How Portland Gear's Marcus Harvey Used Instagram to Build His Brand & How You Can Too

There's no doubt that Marcus Harvey knows Instagram. 

Two years ago the 25-year-old University of Oregon graduate built the @portland Instagram page which has since grown to 209,000+ followers. On Black Friday of 2014, Marcus unveiled @portlandgear where Harvey sold over 200 shirts to four counties and 10 states on the first day, grossing $5,000 in sales without spending any money on advertising. His only marketing tool, Instagram.

We sat down with Harvey to chat about how he grew his brands to a collective following of 243,000 and how emerging designers can use Instagram to grow their brand as well.  

LAPTOPS & SMALLTALK: HOW DID PORTLAND GEAR BEGIN? WHAT WAS THE INSPIRATION?
MARCUS HARVEY: I started the @portland Instagram page about a two years ago and have since grown it to 209,000 followers. In doing apparel design in college I knew how to build a brand and do logo work, so I came out with gear on the @portland IG page for Black Friday. I had all of these people who loved Portland, so I figured they might want a shirt to show it!

 

L&S: HOW HAS PORTLAND GEAR EVOLVED SINCE YOU FIRST BEGAN? 
HARVEY: We opened a store over on SW 19th Ave, we’ve added more SKU’s, bought a vintage Volkswagon bus and have been touring around the city doing every pop-up shop and street market we can. 
 

L&S: HOW HAS THE USE OF SOCIAL MEDIA HELPED TO GROW YOUR BRAND?
HARVEY: I’ve pretty much relied strictly on social media. Since I launched the brand I’ve kept it as Instagram focused as possible. People love to take photos and share them, so I created a product that people would want to shoot photos of, and a community people would want to engage with. We are heavy on IG, but have since launched the Facebook page, and Snapchat to add to the portfolio .

 

L&S: WHAT ARE SOME FASHION/BUSINESS RESOURCES YOU CURRENTLY OR PREVIOUSLY USE/USED THAT YOU FOUND HELPFUL? (LOCAL AND NON-LOCAL) 
HARVEY: All of my inspiration and help comes from studying other brands. I’ll spend hours looking at companies and try to figure out what they did to get where they are. That being grass roots starting in the skateparks, or brands who just have big names attached to back them. I try to find not only what brands are doing wrong that I could improve on, but what they do right and why it works.

L&S: WHAT ARE SOME TIPS YOU CAN GIVE TO EMERGING DESIGNERS/CREATORS ABOUT USING SOCIAL MEDIA TO GROW THEIR OWN BUSINESS?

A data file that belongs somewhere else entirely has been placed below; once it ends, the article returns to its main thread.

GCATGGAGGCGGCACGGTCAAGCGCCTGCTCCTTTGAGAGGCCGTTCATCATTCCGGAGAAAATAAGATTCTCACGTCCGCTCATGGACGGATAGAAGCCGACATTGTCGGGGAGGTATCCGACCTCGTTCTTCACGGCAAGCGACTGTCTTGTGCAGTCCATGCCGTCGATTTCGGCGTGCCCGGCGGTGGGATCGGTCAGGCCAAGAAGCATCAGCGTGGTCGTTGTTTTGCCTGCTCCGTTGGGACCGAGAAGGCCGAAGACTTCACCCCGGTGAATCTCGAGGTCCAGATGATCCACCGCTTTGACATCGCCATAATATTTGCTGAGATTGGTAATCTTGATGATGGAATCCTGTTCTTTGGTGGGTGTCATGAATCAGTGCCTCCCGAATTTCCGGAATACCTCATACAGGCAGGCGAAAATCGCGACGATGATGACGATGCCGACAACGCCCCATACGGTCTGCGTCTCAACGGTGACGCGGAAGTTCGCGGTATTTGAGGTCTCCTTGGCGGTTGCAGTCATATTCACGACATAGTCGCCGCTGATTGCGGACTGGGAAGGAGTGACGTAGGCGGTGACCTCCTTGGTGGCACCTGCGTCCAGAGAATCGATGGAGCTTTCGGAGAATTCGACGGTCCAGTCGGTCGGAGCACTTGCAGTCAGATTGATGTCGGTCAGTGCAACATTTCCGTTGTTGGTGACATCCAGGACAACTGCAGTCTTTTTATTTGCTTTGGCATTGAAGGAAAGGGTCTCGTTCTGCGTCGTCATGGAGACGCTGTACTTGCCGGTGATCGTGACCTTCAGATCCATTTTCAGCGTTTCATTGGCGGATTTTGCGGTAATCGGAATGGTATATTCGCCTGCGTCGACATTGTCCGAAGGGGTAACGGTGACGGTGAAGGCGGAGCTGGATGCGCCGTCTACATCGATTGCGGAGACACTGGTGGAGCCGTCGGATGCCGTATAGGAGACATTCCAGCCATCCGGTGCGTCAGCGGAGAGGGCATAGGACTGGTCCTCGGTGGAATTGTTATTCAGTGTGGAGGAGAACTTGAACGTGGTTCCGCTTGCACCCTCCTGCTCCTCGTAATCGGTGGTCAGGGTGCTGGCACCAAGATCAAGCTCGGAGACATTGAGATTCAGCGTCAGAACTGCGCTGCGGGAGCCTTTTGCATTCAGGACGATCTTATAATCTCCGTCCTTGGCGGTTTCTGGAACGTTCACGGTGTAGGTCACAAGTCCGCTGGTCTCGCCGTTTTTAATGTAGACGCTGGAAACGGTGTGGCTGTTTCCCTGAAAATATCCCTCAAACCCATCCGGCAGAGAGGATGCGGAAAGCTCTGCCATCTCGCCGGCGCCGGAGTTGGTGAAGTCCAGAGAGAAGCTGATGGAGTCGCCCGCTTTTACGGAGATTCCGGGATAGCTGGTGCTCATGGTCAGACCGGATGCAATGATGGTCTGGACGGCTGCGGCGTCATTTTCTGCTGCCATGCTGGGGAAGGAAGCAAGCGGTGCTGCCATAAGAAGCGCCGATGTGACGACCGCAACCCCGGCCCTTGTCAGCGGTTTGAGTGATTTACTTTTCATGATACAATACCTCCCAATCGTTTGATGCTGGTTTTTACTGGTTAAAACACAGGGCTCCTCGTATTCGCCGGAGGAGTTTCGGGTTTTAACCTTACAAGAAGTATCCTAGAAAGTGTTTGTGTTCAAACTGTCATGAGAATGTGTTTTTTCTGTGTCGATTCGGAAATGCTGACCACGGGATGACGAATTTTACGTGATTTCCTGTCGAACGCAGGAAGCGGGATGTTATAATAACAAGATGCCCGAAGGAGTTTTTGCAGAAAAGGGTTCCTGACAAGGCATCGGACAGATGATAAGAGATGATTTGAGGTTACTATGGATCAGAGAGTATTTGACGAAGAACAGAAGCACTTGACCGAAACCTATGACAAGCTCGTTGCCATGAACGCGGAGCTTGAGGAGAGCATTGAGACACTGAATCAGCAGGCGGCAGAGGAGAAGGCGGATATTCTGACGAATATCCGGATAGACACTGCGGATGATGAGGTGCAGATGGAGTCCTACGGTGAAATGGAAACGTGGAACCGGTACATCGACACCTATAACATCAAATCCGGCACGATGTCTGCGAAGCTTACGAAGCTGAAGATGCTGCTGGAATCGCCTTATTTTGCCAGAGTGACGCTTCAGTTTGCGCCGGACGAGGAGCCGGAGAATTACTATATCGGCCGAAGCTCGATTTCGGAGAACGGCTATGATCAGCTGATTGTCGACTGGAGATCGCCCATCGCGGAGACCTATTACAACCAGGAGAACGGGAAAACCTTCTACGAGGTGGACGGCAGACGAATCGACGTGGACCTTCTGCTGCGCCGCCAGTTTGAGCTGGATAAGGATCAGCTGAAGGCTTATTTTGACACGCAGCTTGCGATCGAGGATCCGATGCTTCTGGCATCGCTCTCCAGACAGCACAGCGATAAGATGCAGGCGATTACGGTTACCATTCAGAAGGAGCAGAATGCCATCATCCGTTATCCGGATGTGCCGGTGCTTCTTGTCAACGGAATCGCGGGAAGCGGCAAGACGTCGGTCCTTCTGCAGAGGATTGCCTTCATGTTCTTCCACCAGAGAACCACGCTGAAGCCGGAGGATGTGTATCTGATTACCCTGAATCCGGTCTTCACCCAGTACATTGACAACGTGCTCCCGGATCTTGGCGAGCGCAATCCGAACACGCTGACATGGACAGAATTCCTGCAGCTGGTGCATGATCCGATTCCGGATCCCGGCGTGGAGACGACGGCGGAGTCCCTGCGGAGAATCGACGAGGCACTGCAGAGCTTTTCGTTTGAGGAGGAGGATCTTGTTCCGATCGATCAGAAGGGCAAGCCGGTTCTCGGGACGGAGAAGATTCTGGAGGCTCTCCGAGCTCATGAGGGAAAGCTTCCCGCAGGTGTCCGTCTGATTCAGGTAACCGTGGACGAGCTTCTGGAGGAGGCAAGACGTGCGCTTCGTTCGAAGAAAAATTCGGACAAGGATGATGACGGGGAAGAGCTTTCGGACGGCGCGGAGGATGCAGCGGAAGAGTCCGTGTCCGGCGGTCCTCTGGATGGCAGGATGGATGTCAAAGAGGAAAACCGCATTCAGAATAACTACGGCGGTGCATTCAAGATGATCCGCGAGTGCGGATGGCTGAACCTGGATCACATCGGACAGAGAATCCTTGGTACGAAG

HARVEY: Engage, have curated content and be consistent. People need to know what your brand looks and feels like. It needs to have a voice. That all comes from giving them content they can rely on. You never know when a follower is going to come, so they better be able to look at your pages and see exactly what you represent. Take the time to comment everyone back, and engage when people are engaging with you. If someone's going to take the time to go on a hike with my shirt, wear it, and take a photo to share, you bet I’ll comment on it and tell them how awesome they are. The more you can acknowledge your consumer, the more you’ll sell.

L&S: WHAT'S THE BIGGEST LESSON YOU'VE LEARNED SINCE STARTING PORTLAND GEAR?
HARVEY: The biggest lesson I’ve learned is that it’s a long road. Brands that you see and know have been around for years and years. You can’t just expect that right off the bat it will be easy. You have to stay in the game and really invest in yourself. It takes someone wearing your shirt 3 times maybe before any of their friends notice it. Then that person will take some time to head to the website and buy one. Of if they buy a shirt and wear it every day, they will want to buy something more, but that will take them time to get there. If you’re going to commit to doing something, just do it.

L&S: WHAT ADVICE WOULD YOU GIVE TO SOMEONE STARTING A CLOTHING LINE/BUSINESS?
HARVEY: If you’re willing to work hard, put your name on the line, and not give up I say do it. The road is challenging but fun. It’s amazing seeing people wear Portland gear all over the world. Sometimes I have to take a step back and think how cool that some tees that are printed in Portland are being worn all over the world, every day. You’ve got to love business, love people, love the process. If you can say to yourself you’re ready, then get to it!